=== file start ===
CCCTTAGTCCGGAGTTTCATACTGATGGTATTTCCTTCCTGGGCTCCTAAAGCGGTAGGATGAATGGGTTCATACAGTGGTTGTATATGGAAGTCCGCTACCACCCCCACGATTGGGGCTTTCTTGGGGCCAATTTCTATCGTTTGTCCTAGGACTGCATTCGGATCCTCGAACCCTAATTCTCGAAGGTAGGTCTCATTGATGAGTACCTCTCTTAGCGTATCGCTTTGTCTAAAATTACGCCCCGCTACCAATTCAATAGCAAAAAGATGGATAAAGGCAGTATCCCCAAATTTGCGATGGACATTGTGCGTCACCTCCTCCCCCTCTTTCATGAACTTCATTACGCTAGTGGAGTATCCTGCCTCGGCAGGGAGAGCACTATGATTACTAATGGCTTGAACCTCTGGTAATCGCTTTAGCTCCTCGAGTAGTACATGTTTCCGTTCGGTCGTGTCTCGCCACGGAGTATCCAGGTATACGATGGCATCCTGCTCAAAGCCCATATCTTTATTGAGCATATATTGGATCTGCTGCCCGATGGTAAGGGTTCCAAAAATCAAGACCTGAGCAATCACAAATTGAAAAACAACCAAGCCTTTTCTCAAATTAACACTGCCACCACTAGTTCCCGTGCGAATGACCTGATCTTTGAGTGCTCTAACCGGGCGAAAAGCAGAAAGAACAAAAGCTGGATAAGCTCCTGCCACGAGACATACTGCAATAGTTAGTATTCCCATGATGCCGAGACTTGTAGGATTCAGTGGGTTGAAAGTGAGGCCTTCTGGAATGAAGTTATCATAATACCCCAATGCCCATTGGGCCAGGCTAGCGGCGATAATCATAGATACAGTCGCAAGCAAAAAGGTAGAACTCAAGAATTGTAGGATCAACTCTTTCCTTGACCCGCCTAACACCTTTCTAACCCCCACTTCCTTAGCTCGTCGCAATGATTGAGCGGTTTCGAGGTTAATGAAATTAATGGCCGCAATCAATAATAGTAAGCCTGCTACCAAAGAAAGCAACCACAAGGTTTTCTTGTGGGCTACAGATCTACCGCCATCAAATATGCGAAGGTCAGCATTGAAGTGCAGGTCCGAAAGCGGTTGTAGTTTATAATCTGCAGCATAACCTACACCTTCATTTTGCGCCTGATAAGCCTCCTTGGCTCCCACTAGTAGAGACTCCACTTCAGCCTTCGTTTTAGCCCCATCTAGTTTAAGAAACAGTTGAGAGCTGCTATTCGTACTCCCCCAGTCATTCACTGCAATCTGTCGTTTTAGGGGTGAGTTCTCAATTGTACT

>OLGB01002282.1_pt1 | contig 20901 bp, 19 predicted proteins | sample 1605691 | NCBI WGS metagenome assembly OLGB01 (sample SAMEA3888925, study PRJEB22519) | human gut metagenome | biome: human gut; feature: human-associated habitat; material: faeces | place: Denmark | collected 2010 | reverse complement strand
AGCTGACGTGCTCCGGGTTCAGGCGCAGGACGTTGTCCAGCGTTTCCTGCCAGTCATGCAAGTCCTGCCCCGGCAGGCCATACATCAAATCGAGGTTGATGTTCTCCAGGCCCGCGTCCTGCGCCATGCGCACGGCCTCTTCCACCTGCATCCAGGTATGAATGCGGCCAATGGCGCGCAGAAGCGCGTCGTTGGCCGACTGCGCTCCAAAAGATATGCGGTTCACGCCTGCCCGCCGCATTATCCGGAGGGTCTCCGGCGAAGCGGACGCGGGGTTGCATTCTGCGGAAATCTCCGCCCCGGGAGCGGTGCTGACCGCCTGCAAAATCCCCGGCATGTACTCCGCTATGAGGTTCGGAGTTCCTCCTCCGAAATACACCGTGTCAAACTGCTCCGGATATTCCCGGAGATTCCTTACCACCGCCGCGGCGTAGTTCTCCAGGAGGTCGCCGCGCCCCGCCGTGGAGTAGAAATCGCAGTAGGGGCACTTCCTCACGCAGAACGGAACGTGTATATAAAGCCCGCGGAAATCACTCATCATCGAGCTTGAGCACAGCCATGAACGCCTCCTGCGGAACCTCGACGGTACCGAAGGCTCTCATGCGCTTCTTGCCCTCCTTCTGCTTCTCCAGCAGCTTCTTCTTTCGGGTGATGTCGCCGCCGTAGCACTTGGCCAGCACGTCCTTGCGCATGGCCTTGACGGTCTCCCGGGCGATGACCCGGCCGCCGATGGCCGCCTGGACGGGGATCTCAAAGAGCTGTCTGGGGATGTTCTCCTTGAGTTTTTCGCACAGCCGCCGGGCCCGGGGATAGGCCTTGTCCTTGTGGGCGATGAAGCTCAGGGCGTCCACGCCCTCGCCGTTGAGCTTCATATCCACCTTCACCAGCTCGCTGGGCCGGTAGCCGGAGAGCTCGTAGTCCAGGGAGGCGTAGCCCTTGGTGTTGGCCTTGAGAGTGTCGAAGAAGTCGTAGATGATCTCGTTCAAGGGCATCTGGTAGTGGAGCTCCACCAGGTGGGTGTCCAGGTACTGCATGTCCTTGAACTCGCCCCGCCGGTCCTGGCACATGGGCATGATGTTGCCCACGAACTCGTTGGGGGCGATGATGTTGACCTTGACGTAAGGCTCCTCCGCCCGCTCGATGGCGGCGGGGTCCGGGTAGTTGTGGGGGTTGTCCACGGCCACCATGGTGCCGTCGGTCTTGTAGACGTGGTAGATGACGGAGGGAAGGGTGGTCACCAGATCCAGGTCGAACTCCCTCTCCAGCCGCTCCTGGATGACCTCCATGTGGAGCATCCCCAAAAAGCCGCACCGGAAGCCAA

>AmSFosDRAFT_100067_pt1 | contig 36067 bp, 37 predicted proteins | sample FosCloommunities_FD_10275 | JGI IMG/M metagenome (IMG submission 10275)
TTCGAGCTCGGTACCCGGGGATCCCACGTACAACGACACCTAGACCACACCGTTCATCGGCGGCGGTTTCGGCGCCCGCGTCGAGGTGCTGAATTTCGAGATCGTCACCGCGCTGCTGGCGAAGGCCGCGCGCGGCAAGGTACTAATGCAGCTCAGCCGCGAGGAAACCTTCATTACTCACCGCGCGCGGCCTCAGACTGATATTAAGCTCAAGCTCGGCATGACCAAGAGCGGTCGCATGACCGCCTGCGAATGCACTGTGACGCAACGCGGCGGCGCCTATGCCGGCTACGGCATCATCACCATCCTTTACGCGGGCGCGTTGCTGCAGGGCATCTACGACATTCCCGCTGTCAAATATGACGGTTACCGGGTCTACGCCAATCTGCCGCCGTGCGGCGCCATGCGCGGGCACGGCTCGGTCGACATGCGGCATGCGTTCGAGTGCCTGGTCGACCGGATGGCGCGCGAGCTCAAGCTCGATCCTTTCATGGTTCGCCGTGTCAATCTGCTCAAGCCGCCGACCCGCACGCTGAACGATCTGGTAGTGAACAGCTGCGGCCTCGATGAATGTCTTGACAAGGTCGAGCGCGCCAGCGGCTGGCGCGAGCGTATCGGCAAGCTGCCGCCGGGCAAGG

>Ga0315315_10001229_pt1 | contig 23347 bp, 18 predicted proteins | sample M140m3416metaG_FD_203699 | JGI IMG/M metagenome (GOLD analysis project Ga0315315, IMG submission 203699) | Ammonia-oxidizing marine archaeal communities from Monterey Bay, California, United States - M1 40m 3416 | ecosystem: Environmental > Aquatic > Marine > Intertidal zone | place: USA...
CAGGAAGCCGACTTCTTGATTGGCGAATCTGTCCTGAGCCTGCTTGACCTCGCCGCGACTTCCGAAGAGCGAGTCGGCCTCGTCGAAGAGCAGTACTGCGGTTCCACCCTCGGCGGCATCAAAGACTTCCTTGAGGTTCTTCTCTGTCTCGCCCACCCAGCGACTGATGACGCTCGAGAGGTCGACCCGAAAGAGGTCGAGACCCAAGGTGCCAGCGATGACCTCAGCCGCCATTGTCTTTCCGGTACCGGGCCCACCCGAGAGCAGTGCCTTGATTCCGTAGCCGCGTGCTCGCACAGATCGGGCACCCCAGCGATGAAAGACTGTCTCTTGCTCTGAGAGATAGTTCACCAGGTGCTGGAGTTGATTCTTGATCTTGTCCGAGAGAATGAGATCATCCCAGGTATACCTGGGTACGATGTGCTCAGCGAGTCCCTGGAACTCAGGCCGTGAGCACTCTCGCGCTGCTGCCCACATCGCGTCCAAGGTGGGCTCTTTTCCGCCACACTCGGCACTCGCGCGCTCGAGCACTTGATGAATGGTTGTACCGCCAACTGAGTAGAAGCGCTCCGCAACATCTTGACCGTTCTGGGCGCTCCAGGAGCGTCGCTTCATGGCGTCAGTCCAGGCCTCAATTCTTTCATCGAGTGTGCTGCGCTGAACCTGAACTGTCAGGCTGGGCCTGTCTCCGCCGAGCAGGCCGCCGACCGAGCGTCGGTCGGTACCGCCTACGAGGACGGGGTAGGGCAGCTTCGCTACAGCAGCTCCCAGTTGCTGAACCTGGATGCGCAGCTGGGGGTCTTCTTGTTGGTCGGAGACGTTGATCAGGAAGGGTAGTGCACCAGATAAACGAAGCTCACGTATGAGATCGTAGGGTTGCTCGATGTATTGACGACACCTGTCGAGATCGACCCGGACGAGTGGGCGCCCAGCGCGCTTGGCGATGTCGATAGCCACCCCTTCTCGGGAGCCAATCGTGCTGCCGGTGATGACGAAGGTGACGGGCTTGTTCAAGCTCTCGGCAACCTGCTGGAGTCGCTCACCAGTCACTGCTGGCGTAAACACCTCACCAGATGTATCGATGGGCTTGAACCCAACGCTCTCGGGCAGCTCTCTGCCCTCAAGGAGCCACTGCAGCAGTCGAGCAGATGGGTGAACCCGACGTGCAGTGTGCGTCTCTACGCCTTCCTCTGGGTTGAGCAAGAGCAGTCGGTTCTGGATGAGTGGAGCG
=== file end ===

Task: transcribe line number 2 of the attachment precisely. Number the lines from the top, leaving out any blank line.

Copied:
>OLGB01002282.1_pt1 | contig 20901 bp, 19 predicted proteins | sample 1605691 | NCBI WGS metagenome assembly OLGB01 (sample SAMEA3888925, study PRJEB22519) | human gut metagenome | biome: human gut; feature: human-associated habitat; material: faeces | place: Denmark | collected 2010 | reverse complement strand